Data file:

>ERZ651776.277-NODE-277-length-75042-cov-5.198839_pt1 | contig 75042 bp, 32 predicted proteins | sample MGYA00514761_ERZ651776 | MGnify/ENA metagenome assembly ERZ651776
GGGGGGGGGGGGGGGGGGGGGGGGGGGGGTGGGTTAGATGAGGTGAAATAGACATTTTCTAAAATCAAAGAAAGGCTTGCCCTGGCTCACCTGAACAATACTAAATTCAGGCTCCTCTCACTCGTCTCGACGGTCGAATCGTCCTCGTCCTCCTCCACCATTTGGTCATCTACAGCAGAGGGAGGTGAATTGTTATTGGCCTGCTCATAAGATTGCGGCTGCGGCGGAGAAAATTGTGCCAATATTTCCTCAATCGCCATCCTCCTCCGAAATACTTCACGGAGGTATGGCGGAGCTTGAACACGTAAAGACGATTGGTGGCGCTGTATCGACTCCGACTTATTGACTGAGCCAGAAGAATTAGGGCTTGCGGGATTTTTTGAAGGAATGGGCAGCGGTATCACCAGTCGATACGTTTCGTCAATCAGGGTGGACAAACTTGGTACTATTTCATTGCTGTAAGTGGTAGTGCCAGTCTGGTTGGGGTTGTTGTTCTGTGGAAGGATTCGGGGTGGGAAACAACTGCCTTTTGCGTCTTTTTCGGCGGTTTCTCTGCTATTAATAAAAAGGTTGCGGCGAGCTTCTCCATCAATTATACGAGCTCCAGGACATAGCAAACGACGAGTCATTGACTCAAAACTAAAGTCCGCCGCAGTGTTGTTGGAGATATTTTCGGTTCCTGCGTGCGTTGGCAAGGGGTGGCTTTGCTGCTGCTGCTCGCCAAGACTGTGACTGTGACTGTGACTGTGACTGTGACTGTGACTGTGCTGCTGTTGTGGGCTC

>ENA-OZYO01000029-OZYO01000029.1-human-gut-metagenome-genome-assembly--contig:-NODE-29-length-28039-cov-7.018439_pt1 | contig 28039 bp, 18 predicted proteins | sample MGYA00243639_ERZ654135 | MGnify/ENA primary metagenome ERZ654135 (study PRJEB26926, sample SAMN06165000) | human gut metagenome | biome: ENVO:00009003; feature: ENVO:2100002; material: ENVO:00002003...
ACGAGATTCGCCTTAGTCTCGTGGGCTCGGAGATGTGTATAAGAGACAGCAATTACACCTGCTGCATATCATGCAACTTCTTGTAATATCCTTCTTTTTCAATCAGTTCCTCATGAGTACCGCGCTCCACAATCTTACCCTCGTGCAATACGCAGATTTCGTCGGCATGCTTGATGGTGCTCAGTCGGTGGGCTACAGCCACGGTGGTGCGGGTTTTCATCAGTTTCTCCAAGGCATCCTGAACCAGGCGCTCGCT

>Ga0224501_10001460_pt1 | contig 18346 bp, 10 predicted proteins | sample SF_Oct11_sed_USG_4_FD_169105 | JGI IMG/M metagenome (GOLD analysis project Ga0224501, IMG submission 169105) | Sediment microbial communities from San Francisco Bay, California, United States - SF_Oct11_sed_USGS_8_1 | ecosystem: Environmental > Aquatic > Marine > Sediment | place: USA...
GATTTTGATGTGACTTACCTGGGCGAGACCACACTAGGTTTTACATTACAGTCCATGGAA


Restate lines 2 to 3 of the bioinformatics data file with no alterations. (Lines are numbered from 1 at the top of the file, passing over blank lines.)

GGGGGGGGGGGGGGGGGGGGGGGGGGGGGTGGGTTAGATGAGGTGAAATAGACATTTTCTAAAATCAAAGAAAGGCTTGCCCTGGCTCACCTGAACAATACTAAATTCAGGCTCCTCTCACTCGTCTCGACGGTCGAATCGTCCTCGTCCTCCTCCACCATTTGGTCATCTACAGCAGAGGGAGGTGAATTGTTATTGGCCTGCTCATAAGATTGCGGCTGCGGCGGAGAAAATTGTGCCAATATTTCCTCAATCGCCATCCTCCTCCGAAATACTTCACGGAGGTATGGCGGAGCTTGAACACGTAAAGACGATTGGTGGCGCTGTATCGACTCCGACTTATTGACTGAGCCAGAAGAATTAGGGCTTGCGGGATTTTTTGAAGGAATGGGCAGCGGTATCACCAGTCGATACGTTTCGTCAATCAGGGTGGACAAACTTGGTACTATTTCATTGCTGTAAGTGGTAGTGCCAGTCTGGTTGGGGTTGTTGTTCTGTGGAAGGATTCGGGGTGGGAAACAACTGCCTTTTGCGTCTTTTTCGGCGGTTTCTCTGCTATTAATAAAAAGGTTGCGGCGAGCTTCTCCATCAATTATACGAGCTCCAGGACATAGCAAACGACGAGTCATTGACTCAAAACTAAAGTCCGCCGCAGTGTTGTTGGAGATATTTTCGGTTCCTGCGTGCGTTGGCAAGGGGTGGCTTTGCTGCTGCTGCTCGCCAAGACTGTGACTGTGACTGTGACTGTGACTGTGACTGTGACTGTGCTGCTGTTGTGGGCTC

>ENA-OZYO01000029-OZYO01000029.1-human-gut-metagenome-genome-assembly--contig:-NODE-29-length-28039-cov-7.018439_pt1 | contig 28039 bp, 18 predicted proteins | sample MGYA00243639_ERZ654135 | MGnify/ENA primary metagenome ERZ654135 (study PRJEB26926, sample SAMN06165000) | human gut metagenome | biome: ENVO:00009003; feature: ENVO:2100002; material: ENVO:00002003...